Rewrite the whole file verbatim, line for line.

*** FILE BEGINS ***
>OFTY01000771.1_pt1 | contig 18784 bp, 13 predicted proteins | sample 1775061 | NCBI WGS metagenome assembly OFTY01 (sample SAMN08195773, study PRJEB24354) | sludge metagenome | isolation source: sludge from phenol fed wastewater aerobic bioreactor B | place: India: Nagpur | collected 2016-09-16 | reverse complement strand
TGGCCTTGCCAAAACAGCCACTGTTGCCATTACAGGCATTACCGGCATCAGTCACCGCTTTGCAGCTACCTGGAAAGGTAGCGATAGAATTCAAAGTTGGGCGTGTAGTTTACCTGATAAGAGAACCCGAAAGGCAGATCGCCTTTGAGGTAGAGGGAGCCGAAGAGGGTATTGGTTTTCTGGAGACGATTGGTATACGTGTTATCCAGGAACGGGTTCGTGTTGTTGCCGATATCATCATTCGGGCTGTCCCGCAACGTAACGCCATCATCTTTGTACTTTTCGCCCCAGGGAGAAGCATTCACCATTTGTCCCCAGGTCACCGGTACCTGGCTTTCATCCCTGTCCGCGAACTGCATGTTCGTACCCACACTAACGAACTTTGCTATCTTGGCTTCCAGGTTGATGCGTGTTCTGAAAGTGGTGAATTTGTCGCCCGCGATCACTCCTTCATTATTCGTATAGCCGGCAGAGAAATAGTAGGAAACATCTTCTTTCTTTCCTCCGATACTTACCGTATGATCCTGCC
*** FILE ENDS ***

>OFTY01000771.1_pt1 | contig 18784 bp, 13 predicted proteins | sample 1775061 | NCBI WGS metagenome assembly OFTY01 (sample SAMN08195773, study PRJEB24354) | sludge metagenome | isolation source: sludge from phenol fed wastewater aerobic bioreactor B | place: India: Nagpur | collected 2016-09-16 | reverse complement strand
TGGCCTTGCCAAAACAGCCACTGTTGCCATTACAGGCATTACCGGCATCAGTCACCGCTTTGCAGCTACCTGGAAAGGTAGCGATAGAATTCAAAGTTGGGCGTGTAGTTTACCTGATAAGAGAACCCGAAAGGCAGATCGCCTTTGAGGTAGAGGGAGCCGAAGAGGGTATTGGTTTTCTGGAGACGATTGGTATACGTGTTATCCAGGAACGGGTTCGTGTTGTTGCCGATATCATCATTCGGGCTGTCCCGCAACGTAACGCCATCATCTTTGTACTTTTCGCCCCAGGGAGAAGCATTCACCATTTGTCCCCAGGTCACCGGTACCTGGCTTTCATCCCTGTCCGCGAACTGCATGTTCGTACCCACACTAACGAACTTTGCTATCTTGGCTTCCAGGTTGATGCGTGTTCTGAAAGTGGTGAATTTGTCGCCCGCGATCACTCCTTCATTATTCGTATAGCCGGCAGAGAAATAGTAGGAAACATCTTCTTTCTTTCCTCCGATACTTACCGTATGATCCTGCC